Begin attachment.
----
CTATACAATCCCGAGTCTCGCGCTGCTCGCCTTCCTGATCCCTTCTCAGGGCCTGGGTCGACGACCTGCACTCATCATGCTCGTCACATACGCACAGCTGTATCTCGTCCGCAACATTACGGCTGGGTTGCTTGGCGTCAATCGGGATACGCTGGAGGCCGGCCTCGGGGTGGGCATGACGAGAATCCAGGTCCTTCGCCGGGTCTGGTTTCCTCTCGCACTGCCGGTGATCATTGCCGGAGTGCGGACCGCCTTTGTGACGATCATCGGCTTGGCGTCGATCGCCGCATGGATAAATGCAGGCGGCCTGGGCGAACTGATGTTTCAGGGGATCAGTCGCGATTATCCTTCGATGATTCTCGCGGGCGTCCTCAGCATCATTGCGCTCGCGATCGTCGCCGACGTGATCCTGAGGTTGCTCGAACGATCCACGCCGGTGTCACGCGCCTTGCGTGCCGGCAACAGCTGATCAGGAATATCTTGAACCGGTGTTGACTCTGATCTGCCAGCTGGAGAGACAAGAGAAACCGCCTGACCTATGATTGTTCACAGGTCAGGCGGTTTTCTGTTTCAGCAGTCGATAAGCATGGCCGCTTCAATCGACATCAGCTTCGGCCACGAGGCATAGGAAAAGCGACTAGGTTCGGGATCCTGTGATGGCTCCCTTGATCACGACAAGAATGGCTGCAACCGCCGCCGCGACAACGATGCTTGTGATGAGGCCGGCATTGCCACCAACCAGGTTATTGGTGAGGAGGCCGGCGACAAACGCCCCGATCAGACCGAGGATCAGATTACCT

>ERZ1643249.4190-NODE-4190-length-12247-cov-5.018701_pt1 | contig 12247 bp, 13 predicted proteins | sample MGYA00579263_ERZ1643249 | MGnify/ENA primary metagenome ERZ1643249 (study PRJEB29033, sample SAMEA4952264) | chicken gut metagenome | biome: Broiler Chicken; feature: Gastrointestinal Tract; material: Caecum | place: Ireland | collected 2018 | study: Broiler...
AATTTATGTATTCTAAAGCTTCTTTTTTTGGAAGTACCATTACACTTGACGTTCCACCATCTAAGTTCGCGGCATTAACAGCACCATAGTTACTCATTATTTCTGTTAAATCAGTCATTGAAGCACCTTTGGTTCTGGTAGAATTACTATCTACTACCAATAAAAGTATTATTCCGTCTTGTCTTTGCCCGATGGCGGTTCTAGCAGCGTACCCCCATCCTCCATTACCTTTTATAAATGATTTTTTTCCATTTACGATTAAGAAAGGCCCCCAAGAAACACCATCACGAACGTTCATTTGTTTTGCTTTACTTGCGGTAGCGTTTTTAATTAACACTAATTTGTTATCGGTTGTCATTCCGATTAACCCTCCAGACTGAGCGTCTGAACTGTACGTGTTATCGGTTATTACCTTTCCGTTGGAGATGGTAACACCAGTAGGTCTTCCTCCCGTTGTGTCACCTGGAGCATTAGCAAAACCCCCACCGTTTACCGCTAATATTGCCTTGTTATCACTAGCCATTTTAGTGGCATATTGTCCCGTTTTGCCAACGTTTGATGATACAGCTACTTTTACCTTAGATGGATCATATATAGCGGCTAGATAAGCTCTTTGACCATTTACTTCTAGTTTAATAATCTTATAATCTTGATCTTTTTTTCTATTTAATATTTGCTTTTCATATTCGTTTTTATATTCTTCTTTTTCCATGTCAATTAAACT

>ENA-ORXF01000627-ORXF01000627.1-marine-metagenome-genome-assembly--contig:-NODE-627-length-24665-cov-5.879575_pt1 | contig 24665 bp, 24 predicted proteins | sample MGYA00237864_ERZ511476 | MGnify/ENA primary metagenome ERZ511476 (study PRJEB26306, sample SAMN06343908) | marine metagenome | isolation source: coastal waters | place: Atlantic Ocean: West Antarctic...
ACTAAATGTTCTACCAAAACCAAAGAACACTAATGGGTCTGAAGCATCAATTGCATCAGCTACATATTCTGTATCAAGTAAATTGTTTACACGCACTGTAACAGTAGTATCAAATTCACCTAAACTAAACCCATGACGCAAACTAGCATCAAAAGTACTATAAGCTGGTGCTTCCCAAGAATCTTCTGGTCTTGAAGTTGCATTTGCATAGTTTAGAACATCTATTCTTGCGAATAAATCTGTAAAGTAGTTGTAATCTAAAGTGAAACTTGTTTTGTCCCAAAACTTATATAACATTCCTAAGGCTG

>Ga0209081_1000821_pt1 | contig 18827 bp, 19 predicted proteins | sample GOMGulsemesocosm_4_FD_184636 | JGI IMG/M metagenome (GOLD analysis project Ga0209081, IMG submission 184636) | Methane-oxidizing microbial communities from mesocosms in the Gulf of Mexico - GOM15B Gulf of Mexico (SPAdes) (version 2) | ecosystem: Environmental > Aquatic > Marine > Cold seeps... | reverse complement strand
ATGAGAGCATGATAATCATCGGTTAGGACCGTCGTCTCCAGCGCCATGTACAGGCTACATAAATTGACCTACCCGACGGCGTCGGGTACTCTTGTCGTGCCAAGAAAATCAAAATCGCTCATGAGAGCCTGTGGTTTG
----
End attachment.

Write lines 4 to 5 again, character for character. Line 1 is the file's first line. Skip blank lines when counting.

>ENA-ORXF01000627-ORXF01000627.1-marine-metagenome-genome-assembly--contig:-NODE-627-length-24665-cov-5.879575_pt1 | contig 24665 bp, 24 predicted proteins | sample MGYA00237864_ERZ511476 | MGnify/ENA primary metagenome ERZ511476 (study PRJEB26306, sample SAMN06343908) | marine metagenome | isolation source: coastal waters | place: Atlantic Ocean: West Antarctic...
ACTAAATGTTCTACCAAAACCAAAGAACACTAATGGGTCTGAAGCATCAATTGCATCAGCTACATATTCTGTATCAAGTAAATTGTTTACACGCACTGTAACAGTAGTATCAAATTCACCTAAACTAAACCCATGACGCAAACTAGCATCAAAAGTACTATAAGCTGGTGCTTCCCAAGAATCTTCTGGTCTTGAAGTTGCATTTGCATAGTTTAGAACATCTATTCTTGCGAATAAATCTGTAAAGTAGTTGTAATCTAAAGTGAAACTTGTTTTGTCCCAAAACTTATATAACATTCCTAAGGCTG